Why is overcoming the expectations gap so hard? | Tanya Sheckley | 4 Min Read

October 31, 2022

The expectations gap is something that we all know exists within the realm of special education, yet very few call it out.  Parents are weary from years of being told what their child cannot do, or is not capable of, by doctors, therapists, teachers, and other well-meaning professionals; and school districts are not incented to provide an education that is challenging or meaningful for students with disabilities. Instead, the language used in our culture is that of accommodation or modification.

When my daughter started school, with cerebral palsy, identified by the school district as OHI (Other Health Impairment) and Multiple Disabilities, there were goals for many life skills and physical skills, but none for her education.  I was fine with this, as I believed her goals were the same as any other student’s, to get an education and go on to whatever college, school, or program she chose to pursue in life.  

When she was in first grade, the focus of the meeting changed to looking at academic goals.  I was fortunate she was in full inclusion, spending between 70 – 80% of her time in her class when she wasn’t getting pull-out services.  I expressed that her goals were matching those of her peers.  I was asked if I wanted modified grades.  Having a modified curriculum is different than having an accessible curriculum.  When we make it accessible it is the same curriculum but delivered in a different manner or the expectation of the deliverable is in a different form.  When we modify a curriculum we change it.  Our students are no longer getting the same, full, general education curriculum.  

In my case, the school was asking to modify the curriculum because that’s what they always did and they didn’t expect her to be able to complete the regular curriculum.  It wasn’t because she couldn’t do it, she was currently thriving in the top half of her class academically, but because they didn’t expect her to be able to do it.  This is the expectations gap.  We have a student who is in the high reading group and the high math group, doing three-digit math equations in kindergarten, and we are asked for modified grades due to her disabilities.  The school did not expect her to achieve.  I expected her to achieve all she dreamed of; the space in between is the expectations gap.  It is present for students of different socio-economic statuses, different races, and different cultures, but huge for students with disabilities.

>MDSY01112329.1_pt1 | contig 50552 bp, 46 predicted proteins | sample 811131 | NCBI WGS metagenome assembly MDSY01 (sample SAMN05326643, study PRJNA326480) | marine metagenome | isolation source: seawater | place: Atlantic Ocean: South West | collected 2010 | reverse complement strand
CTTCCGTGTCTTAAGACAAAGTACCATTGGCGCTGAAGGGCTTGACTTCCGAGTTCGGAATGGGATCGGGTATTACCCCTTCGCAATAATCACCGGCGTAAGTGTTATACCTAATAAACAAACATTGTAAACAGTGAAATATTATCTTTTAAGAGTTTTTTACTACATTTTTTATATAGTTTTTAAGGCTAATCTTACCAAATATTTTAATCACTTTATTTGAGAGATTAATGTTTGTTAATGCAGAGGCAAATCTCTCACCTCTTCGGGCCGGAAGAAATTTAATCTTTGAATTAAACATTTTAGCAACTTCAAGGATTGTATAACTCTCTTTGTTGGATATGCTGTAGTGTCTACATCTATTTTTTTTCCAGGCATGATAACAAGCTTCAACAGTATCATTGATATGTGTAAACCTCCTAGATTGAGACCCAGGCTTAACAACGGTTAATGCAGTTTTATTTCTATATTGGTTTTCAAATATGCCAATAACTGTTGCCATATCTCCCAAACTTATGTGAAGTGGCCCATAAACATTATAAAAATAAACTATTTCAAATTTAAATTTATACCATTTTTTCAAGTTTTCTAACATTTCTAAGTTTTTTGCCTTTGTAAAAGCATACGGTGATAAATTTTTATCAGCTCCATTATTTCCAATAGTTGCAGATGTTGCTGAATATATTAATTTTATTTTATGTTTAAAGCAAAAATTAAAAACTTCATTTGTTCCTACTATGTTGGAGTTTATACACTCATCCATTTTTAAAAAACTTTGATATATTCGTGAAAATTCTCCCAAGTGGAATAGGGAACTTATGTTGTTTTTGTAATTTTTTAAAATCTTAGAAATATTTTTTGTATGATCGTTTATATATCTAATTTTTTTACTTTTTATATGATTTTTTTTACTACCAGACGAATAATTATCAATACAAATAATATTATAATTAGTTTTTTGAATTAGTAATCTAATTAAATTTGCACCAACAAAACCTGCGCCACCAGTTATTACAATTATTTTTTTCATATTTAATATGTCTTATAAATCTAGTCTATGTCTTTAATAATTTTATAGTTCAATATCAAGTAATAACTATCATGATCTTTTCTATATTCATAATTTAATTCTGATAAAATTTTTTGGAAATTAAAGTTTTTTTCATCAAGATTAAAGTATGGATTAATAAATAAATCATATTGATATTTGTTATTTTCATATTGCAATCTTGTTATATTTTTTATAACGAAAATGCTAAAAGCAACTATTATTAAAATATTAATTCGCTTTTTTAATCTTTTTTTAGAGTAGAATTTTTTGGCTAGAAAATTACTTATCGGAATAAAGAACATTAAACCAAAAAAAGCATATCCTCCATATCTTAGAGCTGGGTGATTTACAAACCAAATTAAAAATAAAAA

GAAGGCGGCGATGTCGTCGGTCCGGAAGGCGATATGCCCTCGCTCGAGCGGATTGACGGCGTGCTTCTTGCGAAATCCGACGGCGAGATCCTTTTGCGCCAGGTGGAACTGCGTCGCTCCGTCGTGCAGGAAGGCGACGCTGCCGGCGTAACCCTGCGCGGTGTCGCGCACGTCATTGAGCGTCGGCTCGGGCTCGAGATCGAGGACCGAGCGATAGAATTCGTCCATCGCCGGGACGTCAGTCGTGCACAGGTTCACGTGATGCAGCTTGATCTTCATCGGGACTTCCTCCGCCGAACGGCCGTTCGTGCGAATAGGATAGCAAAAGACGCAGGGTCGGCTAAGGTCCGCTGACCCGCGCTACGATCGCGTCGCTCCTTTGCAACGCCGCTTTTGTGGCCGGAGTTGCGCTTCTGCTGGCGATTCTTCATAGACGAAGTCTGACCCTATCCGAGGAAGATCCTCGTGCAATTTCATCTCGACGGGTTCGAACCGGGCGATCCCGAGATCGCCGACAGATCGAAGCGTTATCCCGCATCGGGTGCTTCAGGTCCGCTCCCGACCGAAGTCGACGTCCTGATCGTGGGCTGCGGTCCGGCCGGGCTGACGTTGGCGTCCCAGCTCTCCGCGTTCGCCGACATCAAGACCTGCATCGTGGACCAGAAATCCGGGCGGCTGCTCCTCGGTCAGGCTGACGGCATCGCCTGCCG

In fact, when we asked for equal goals, for the support we knew worked, and even for inclusion, this is a part of the response we got from the district.  Note that they are providing what the law dictates and not what is best for the child,

A School district must provide “a basic floor of opportunity. . .(consisting) of access to specialized instruction and related services which are individually designed to provide educational benefit to the (child with disability)” (Rowley, 458 U.S. 176 at 201).  The intent of the IDEA is to “open the door of public education” to children with disabilities; it does not “guarantee any particular level of education once inside.” (Ibid, at p. 192).”